Lok Sabha passes Child Labour (Prohibition and Regulation) Amendment Bill, 2016

Jul 27, 2016 11:30 IST

Lok Sabha on 26 July 2016 passed the Child Labour (Prohibition and Regulation) Amendment Bill, 2016 to amend the Child Labour (Prohibition & Regulation) (CLPR) Act, 1986. The amendment bill allows children below the age of 14 years to work in select non-hazardous family enterprises.

Child Labour Amendment Bill, 2016

With this, both the houses of parliament passed the bill. Rajya Sabha passed the bill on 19 July 2016. Now, the bill will be sent to the President for his assent.

FOR DETAIL ALSO READ: Rajya Sabha passes Child Labour (Prohibition and Regulation) Amendment Bill, 2012

Status of Child Labour in India

As per data presented in form of answer about child labour in Rajya Sabha in 2014, the number of child labourers decreased by 65% - from 1.26 crore to 82.2 lakh (aged between 5 – 14 years) between Census 2001 to and Census 2011.

The five biggest child labour employer states of India are - Bihar, Uttar Pradesh, Rajasthan, Madhya Pradesh and Maharashtra. Over half of India's total child labour population works here. India's biggest hub of child labour is Uttar Pradesh and it accounts for almost 20% of India's child labourers.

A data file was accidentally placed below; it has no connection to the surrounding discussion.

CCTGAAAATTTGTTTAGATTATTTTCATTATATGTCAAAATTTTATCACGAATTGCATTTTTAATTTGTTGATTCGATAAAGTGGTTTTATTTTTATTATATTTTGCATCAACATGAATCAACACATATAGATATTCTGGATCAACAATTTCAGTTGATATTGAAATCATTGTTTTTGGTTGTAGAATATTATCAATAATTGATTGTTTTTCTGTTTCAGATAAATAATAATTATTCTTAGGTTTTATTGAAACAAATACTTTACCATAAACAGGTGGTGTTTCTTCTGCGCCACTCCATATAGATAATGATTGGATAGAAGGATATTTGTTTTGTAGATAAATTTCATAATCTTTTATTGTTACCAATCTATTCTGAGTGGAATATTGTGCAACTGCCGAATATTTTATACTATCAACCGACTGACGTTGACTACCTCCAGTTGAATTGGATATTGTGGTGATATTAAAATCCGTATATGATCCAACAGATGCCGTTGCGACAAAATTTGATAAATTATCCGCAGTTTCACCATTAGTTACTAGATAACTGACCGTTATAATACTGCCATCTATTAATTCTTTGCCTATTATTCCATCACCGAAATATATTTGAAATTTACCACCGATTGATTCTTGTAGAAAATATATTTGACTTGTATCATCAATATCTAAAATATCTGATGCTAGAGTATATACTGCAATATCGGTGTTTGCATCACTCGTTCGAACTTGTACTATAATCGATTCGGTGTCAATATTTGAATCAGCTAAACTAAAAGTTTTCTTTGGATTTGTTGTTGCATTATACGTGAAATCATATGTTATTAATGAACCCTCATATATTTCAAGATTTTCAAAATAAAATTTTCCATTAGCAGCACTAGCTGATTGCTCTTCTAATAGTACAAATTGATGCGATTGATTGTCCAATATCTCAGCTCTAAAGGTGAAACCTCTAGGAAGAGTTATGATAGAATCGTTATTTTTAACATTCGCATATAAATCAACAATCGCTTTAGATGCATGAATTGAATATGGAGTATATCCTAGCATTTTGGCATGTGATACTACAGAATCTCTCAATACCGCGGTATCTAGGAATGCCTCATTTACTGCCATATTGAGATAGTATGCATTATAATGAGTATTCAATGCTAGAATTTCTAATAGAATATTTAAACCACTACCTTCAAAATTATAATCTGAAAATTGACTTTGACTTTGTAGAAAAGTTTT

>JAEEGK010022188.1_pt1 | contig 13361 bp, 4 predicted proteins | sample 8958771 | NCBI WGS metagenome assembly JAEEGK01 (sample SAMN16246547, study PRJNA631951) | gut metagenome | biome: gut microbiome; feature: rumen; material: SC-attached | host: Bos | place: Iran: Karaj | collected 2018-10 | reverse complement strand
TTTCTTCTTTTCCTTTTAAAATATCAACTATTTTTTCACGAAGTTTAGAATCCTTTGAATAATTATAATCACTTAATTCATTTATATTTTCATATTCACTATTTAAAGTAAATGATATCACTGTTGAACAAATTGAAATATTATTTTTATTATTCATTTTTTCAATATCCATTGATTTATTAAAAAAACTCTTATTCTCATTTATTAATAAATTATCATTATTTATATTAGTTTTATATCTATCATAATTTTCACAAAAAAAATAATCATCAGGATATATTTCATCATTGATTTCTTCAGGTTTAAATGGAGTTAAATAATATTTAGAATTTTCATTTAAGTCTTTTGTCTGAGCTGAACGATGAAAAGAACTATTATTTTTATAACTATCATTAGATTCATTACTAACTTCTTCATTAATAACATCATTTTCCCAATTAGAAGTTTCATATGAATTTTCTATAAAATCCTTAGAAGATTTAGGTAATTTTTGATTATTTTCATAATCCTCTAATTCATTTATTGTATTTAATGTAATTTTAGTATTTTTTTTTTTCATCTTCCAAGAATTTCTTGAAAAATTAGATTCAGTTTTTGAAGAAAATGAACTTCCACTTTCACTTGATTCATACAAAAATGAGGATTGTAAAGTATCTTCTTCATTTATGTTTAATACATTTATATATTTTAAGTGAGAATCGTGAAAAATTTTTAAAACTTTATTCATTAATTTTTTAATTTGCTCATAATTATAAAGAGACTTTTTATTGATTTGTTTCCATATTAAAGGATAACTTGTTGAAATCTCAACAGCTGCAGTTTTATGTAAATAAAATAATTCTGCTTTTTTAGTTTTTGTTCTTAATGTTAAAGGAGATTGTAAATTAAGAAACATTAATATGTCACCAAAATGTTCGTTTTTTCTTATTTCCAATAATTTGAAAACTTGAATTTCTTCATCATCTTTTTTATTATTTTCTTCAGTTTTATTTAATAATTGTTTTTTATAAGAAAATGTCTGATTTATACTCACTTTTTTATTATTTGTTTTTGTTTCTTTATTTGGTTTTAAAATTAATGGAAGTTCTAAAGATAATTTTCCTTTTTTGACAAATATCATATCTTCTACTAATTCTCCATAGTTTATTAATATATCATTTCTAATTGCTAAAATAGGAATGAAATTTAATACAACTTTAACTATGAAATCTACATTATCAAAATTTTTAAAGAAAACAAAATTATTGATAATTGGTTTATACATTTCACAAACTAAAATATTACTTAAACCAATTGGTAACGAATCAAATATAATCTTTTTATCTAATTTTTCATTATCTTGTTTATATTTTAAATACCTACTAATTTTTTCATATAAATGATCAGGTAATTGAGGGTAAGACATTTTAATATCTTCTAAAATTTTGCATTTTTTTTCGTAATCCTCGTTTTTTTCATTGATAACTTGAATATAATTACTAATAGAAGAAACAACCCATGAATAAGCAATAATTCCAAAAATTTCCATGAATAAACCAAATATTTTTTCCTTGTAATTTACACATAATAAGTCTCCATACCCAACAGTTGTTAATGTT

ALSO READ: Bihar Chief Minister Nitish Kumar inaugurated Child Labour Tracking System

Major schemes like Right to Education, MNREGA, Mid-Day Meal have given children an incentive to study and has helped in reducing the population in terms of child labour.

Successive governments have fought to end child labour like elimination of child labour from hazardous occupations and processes.

How the Bill was perceived?

A United Nations body has expressed concern over the changes made in Child Labour law. UNICEF India said this could lead to more children working in unregulated conditions. Although the body welcomed the law, it expressed concern over the provision of children working in family enterprises which, it said, could further disadvantage the most vulnerable children.

Nobel Laureate Kailash Satyarthi termed the bill a missed opportunity for the country's children. He said that he had hoped that the leaders would have valued the freedom and childhood much greater than their votes.


Creation of opinion and changing policy along with laws can only help in reviving childhood of children who work as labours in different walks of life including rural and urban areas of the country.

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